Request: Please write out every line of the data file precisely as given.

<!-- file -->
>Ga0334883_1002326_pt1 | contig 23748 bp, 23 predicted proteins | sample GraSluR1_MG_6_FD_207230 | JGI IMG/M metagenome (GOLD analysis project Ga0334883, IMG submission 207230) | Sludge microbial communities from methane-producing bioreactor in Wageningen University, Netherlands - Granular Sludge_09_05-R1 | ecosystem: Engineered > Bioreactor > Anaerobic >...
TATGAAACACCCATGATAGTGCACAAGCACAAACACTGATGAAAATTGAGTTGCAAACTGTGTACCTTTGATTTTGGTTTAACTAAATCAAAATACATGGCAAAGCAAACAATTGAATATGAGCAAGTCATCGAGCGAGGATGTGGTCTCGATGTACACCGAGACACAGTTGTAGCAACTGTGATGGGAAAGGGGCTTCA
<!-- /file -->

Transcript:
>Ga0334883_1002326_pt1 | contig 23748 bp, 23 predicted proteins | sample GraSluR1_MG_6_FD_207230 | JGI IMG/M metagenome (GOLD analysis project Ga0334883, IMG submission 207230) | Sludge microbial communities from methane-producing bioreactor in Wageningen University, Netherlands - Granular Sludge_09_05-R1 | ecosystem: Engineered > Bioreactor > Anaerobic >...
TATGAAACACCCATGATAGTGCACAAGCACAAACACTGATGAAAATTGAGTTGCAAACTGTGTACCTTTGATTTTGGTTTAACTAAATCAAAATACATGGCAAAGCAAACAATTGAATATGAGCAAGTCATCGAGCGAGGATGTGGTCTCGATGTACACCGAGACACAGTTGTAGCAACTGTGATGGGAAAGGGGCTTCA